The Empire Wagtail (44) and the Norse King (35) were lost with all hands. Casualties were very high on other ships. Fidelity alone lost 325, while the King Edward lost 23. The casualty figures for the Empire Shackleton, however, are still contradictory. In his 1979 book, Revely says that 36 crew members were lost, but the Tower Hill memorial lists only 32 merchant seamen. There were no casualties on the Scottish Heather, the Lynton Grange, or the Ville de Rouen.
The battle scene was continually moving westward, and it covered a vast expanse of ocean. Most of the attacks occurred at night. It was very confusing and often difficult to know who had been torpedoed, and who had not. At one time or another, Fanan, Dundrum Castle, J.M. Bartelmi, Empire Geraint, and Jasper Park were all reported as casualties, although they were not.
The fifteen torpedoed ships carried at least 1,077 men. Of these, at 512 men died. There were 564 survivors were picked up by the escort, and one survivor (Franqui‘s Captain Bayet) was captured.
The number of survivors includes 54 aboard the Scottish Heather, but we do not know how many of these were DEMS gunners. We do know that there were three DEMS gunners amongst those who volunteered to stay aboard.
Although all the other merchant ships carried Army or Navy DEMS gunners aboard, Revely does not mention any DEMS gunners as being lost on the Norse King. Thanks to David Deacon who tracked down his father’s records, we know that there was at least one DEMS gunner on the Norse King (see Memorial 3).
Chart with information about 14 ships torpedoed and sunk in Convoy ONS 154
Aftermath of the Battle     The U-boats out-numbered the convoy escort three to one, and infiltrated the convoy at will, inflicting horrendous losses. A total of fifteen merchant ships were torpedoed, and at least 512 men died. Only one U-boat was sunk, the U-356 under the command of Oberleutnant Ruppelt. Three ships torpedoed and still afloat tried to make the Azores but were sunk.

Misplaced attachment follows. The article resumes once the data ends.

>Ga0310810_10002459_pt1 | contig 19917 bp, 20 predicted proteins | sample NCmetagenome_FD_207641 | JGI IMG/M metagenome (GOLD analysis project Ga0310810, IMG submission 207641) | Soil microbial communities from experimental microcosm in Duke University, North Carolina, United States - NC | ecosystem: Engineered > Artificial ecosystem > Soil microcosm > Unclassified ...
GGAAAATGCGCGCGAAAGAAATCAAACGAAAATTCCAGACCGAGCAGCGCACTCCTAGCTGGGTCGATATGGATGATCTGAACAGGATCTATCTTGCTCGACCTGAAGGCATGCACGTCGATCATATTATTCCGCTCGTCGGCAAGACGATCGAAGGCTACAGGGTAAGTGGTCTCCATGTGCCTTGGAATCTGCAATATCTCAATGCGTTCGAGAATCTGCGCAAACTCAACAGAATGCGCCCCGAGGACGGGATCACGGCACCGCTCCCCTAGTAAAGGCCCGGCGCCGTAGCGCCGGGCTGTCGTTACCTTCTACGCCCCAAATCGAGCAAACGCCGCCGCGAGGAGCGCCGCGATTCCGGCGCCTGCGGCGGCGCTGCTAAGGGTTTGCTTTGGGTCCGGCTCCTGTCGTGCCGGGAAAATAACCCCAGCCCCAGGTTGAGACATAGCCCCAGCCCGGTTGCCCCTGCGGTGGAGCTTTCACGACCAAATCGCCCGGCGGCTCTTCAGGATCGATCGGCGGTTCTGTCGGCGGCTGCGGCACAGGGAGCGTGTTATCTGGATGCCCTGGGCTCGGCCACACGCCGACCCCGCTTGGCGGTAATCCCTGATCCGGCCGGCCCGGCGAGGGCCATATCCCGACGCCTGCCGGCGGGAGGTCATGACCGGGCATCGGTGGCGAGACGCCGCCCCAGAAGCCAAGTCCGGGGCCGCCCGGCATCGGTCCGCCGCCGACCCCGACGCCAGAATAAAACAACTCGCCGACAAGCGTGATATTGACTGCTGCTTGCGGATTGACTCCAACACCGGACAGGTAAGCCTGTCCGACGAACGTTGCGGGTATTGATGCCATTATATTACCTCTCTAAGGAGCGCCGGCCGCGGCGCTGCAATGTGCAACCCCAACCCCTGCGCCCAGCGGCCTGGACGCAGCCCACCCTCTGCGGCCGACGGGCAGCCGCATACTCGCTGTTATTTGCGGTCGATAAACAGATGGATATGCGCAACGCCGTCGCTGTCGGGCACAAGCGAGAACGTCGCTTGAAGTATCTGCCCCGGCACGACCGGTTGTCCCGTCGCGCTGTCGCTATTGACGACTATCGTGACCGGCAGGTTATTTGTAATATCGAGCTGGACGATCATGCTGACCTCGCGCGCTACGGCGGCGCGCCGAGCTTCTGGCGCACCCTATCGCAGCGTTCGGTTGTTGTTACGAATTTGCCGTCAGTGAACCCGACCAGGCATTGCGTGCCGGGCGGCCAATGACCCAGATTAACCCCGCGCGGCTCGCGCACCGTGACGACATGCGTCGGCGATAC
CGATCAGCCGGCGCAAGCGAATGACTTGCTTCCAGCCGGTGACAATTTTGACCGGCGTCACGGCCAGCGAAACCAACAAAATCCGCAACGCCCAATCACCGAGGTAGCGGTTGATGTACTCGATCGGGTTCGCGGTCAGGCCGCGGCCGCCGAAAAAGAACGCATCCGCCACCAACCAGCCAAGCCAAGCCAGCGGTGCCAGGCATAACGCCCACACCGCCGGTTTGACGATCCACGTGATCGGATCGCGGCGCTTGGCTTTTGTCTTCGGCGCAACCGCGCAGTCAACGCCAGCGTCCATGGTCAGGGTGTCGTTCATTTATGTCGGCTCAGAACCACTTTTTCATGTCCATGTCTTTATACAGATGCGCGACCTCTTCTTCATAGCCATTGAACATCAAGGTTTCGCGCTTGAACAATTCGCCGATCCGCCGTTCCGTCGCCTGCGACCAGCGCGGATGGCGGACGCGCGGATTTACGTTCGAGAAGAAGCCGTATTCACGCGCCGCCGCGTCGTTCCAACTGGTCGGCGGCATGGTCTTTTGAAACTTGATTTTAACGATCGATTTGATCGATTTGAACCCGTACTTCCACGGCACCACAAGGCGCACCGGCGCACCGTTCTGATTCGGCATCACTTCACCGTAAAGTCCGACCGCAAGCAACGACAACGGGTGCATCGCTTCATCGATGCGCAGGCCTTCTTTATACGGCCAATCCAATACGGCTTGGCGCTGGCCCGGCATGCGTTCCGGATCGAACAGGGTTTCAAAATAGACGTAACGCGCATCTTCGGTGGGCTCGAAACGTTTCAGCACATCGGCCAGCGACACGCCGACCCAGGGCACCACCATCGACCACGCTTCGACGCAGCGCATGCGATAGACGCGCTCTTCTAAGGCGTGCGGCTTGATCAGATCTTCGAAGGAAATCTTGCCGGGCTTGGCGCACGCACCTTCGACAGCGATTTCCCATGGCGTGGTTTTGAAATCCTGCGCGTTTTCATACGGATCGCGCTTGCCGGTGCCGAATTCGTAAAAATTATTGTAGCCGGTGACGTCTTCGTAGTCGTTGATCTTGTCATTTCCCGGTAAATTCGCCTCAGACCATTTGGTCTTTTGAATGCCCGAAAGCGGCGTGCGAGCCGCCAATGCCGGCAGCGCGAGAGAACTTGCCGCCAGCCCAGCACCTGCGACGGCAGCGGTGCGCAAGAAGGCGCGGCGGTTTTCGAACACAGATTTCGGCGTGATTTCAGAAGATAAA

The escort was undermanned, and was on the verge of dispersing the convoy, with each vessel sailing independently, when they were saved by timely arrival of the destroyers HMS Milne and HMS Meteor on December 30. Some faster ships did leave the convoy and sailed independently.
On January 2, the Scottish Heather arrived safely in the Clyde in Scotland. Despite a gaping hole in her side, the tanker had made her way safely one thousand miles east. The Heather was the only torpedoed ship to survive the battle. The other torpedoed ships, including those that attempted to make for the Azores, were sunk.
Political Consequences  that Convoy ONS 154 had on the Battle of the Atlantic     The Battle for Convoy ONS 154 was a pivotal point in the Battle of the Atlantic. Following a series of heavy convoy losses, the near destruction of this convoy proved decisive for the Royal Canadian Navy and the British Admiralty. As a result, naval escort duties were drastically altered and submarine hunter/killer groups were introduced, thus changing the course of the war at sea.
Throughout 1942, shipping losses had been steadily mounting. Britain was facing starvation, and convoy fatalities had now reached an unacceptable level. For the Admiralty, the losses inflicted on ONS 154, in conjunction with heavy losses suffered by other convoys, were the final straw, and drastic action had to be taken.
“Then came the notorious Christmas convoy of 1942. ONS-154 was made up of 45 ships. It was south of the Azores with the destroyer St. Laurent and five corvettes. There was no air cover and it ran into 20 U-boats. The result was an inferno. Four ships the first night and more than double the second night. The SOE, Lt.-Cmdr. Guy Windeyer was experienced; however, he broke in mid-battle. The 1st lieutenant took command and pulled the remaining two-thirds through the hell-fire.”
(“Preserving the Atlantic Lifeline,’ by Commander Tony German, Legion Magazine, May/June 1998.)
Continued     London requested Ottawa to withdraw the Canadian Escort Groups from the Atlantic convoys, and reassigned them to the UK/Gibraltar route, where air cover could be provided. Elements of the RCN Group were integrated into the formation of the new hunter/killer naval units. This decision changed the face of the Atlantic convoy system and the course of the war at sea, but it had come at a heavy cost of men and ships.
The year 1942 proved to be the darkest period in the war at sea, with 1,664 merchant ships sunk, and shipping tonnage losses of 7,790,697 tons. Of these, the U-boats sank 5,471,222 tons of allied shipping (1,006 ships) in the Atlantic alone.